Properties are a set of definitions each consisting of a pair of terms called key and value. A name–value pair, key–value pair, field–value pair or attribute–value pair is a fundamental data representation in computing systems and applications. Designers often desire an open-ended data structure that allows for future extension without modifying existing code or data. In such situations, all or part of the data model may be expressed as a collection of tuples <attribute name, value>; each element is an attribute–value pair. Depending on the particular application and the implementation chosen by programmers, attribute names may or may not be unique.


properties '(' key="AKey" value="AValue" [, key="AnotherKey" value="AnotherValue"]* ')'

Example 1:

key="age"  value="15"
key="name" value="Joe"

Please note that in this context the key is case-insensitive whereas the value is not. Key and value are always enclosed by quotation marks.

Example 2:

datatype RichText_Long asBlob properties(key = "type" value = "richTextArea")
datatype Password jvmType String properties(key = "type" value = "password")


Let's consider the UI element known as Textarea. The key is textarea and the value determines the number of rows that will be created. The datatype is String.

Within a Sample application you will probably find:

in [projectname] .datatypes:


datatype TextArea jvmType java.lang.String properties(key = "textarea" value = "5")

in [projectname] .entitymodel:


var TextArea description

This construct creates a new datatype for project [projectname] which can be used in entitymodels, defining a textarea with 5 rows.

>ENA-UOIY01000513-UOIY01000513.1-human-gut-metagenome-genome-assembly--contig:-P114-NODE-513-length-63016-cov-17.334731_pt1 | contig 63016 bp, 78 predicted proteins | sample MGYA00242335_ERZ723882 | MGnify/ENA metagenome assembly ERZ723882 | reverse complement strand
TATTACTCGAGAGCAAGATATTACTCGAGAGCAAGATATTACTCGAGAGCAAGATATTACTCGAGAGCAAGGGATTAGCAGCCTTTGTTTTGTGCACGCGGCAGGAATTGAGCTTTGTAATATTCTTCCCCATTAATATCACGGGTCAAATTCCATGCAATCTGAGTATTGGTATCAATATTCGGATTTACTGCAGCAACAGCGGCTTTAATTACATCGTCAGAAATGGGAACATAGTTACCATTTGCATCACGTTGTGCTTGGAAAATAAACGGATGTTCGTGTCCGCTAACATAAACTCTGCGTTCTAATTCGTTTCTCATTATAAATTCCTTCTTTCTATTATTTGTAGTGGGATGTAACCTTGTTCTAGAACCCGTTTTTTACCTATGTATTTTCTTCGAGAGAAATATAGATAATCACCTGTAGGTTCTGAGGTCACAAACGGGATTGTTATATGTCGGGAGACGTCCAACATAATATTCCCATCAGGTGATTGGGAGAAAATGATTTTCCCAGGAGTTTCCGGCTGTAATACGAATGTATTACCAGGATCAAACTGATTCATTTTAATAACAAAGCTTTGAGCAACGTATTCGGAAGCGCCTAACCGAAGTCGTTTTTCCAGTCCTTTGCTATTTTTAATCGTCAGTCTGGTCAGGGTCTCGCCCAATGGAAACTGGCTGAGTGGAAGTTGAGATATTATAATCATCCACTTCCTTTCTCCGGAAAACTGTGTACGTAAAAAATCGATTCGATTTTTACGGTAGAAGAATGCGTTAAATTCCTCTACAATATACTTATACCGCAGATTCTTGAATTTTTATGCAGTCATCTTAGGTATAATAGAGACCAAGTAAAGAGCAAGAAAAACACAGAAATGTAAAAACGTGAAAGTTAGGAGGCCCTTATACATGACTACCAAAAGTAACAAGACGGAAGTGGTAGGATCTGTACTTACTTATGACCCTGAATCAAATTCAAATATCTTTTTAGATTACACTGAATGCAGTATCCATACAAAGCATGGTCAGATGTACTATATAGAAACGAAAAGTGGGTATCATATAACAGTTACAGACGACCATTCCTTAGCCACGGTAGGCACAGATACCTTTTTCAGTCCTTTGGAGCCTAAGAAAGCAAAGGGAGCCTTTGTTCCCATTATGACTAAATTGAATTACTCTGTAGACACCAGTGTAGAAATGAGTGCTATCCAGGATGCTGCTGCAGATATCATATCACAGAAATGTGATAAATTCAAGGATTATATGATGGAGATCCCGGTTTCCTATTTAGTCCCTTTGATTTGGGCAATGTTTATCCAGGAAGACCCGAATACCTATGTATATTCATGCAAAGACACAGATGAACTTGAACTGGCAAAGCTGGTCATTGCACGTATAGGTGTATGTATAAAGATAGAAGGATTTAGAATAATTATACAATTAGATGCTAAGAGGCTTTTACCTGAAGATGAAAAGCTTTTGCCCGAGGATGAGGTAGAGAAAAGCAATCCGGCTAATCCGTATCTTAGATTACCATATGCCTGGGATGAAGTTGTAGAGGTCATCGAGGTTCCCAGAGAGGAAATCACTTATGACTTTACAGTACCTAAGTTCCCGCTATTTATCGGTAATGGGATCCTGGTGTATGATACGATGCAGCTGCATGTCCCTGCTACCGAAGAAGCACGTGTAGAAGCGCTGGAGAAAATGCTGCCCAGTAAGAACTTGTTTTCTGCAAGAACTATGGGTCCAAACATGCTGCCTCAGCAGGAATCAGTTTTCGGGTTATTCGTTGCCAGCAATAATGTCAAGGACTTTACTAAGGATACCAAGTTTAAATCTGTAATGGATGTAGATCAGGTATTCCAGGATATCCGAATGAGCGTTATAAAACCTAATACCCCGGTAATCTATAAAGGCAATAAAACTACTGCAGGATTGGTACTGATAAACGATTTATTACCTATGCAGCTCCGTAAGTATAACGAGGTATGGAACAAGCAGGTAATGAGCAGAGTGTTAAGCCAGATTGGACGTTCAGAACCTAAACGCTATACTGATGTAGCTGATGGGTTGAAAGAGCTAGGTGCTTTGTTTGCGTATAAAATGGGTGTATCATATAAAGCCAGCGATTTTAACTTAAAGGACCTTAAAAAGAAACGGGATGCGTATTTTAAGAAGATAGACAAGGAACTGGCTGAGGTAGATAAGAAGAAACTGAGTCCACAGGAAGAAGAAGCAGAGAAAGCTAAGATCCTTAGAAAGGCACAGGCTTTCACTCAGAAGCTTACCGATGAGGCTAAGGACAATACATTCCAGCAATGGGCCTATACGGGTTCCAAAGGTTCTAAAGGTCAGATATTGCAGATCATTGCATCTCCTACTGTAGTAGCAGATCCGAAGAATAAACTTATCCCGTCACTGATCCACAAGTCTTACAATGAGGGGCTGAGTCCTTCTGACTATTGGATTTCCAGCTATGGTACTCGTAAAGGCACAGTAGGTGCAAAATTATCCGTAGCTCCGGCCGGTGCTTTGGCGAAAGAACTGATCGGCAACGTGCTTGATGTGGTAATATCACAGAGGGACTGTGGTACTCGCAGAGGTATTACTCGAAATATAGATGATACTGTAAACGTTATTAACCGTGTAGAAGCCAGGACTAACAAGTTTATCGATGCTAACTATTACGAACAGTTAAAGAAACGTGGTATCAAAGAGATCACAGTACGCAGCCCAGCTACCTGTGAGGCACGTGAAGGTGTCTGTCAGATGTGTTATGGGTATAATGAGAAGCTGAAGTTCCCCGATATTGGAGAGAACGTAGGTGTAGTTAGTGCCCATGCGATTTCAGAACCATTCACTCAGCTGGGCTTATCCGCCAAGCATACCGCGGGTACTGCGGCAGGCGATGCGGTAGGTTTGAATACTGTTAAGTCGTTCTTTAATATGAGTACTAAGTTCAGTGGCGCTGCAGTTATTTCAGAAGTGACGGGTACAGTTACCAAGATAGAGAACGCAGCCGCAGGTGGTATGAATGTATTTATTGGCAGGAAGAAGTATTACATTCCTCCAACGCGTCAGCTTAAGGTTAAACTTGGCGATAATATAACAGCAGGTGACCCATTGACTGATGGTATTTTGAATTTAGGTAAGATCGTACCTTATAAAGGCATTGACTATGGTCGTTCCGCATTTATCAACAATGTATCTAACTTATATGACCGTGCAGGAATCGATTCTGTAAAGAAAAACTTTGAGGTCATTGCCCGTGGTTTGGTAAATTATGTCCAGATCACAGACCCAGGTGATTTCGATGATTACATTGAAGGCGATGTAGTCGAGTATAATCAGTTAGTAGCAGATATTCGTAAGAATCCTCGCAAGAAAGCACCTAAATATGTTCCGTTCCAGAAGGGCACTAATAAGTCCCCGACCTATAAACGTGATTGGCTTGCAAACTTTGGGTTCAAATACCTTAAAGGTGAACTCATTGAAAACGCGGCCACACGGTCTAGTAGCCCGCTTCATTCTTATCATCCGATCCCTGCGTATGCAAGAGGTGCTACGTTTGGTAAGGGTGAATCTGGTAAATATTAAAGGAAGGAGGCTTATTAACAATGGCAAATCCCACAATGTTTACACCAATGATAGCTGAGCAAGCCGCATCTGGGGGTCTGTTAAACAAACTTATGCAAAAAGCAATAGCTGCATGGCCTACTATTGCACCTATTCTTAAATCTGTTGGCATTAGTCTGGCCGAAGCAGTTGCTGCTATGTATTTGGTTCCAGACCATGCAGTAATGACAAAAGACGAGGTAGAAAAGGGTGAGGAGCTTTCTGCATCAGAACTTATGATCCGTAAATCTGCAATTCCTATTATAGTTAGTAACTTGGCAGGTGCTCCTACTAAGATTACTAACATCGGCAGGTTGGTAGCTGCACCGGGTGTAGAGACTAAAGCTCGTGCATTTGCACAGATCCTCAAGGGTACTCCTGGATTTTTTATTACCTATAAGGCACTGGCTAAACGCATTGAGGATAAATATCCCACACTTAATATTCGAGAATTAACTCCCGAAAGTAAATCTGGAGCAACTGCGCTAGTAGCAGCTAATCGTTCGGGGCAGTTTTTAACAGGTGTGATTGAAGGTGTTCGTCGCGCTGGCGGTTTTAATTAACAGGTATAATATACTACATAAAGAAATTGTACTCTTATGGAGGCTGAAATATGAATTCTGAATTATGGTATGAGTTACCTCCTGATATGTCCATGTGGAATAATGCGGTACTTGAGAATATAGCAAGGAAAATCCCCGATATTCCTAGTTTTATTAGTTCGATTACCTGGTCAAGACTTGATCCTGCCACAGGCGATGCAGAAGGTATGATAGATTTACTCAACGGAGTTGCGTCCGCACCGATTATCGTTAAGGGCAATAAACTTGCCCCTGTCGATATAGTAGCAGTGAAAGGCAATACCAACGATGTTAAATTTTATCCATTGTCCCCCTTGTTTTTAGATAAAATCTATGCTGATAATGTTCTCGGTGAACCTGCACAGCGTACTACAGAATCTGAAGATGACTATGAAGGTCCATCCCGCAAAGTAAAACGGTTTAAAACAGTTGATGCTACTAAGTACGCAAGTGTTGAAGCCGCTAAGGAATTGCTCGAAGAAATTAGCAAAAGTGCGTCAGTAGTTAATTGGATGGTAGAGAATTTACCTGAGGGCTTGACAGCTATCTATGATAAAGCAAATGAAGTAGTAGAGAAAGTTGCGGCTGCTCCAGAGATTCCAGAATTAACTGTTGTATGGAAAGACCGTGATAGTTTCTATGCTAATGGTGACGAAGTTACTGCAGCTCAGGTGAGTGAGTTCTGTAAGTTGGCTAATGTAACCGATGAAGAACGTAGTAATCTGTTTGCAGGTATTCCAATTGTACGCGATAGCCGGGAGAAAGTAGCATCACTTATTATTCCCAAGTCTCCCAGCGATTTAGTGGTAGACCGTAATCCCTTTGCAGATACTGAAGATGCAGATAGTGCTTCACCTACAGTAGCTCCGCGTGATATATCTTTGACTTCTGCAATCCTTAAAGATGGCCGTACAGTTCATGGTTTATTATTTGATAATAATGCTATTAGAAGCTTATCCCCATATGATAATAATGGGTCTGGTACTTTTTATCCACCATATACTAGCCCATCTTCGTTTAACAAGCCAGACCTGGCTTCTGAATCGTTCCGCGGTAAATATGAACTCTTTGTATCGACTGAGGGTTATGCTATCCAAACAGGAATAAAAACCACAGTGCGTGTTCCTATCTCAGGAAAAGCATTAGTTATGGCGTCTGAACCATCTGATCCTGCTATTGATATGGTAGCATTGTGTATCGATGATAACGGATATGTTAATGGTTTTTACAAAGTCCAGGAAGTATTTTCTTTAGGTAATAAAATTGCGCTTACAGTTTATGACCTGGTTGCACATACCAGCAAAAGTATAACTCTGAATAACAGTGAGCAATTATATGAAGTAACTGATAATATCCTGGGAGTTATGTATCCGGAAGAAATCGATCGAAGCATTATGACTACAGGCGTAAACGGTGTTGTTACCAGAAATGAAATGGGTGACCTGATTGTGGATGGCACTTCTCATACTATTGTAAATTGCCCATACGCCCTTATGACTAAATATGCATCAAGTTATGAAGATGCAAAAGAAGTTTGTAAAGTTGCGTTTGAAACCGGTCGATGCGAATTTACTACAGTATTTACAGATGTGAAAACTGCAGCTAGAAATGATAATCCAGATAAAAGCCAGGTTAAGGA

Images of a specified resolution

For performance reasons, images are stored in the database as base64 encoded strings. If uploaded, all resolutions defined in the blob-model are calculated and the resulting variants are stored in the database. As images are more often retrieved from database as stored, this approach helps the performance with the cost of an increased database storage space.

The key is blob and the value determines the resolution that will be created. The datatype is String.

Within a Sample application you will probably find:

in *.datatypes:


datatype SmartImagejvmType java.lang.String properties(key="Blob" value="2")

in *.entitymodel:


/** portrait of person */
var SmartImage portrait
Monetary and other decimal fields

To display fields formatted in a specified way there is the following construction: The key is decimalformat and the value determines the format pattern that will be created. The datatype is Double. Please note that Float is no longer supported in this context.

To display a double value with preceding currency sign, you could use this sample:


datatype Price jvmType java.lang.Double asPrimitive properties (key="decimalformat" value="¤ ###,###.##")

Note that ¤ the ASCII character 164 can be HTML encoded to avoid codepage problems in your editor. This also works for all other special characters.


datatype Price jvmType java.lang.Double asPrimitive properties (key="decimalformat" value="&curren; ###,###.##")

The format pattern has a variety of features designed to make it possible to format numbers in any locale, including support for Western, Arabic, and Indic digits. It also supports different kinds of numbers, including integers (123), fixed-point numbers (123.4), scientific notation (1.23E4), percentages (12%), and currency amounts ($123). All of these can be localized.

A decimalformat comprises a pattern and a set of symbols.


Patterns have the following syntax: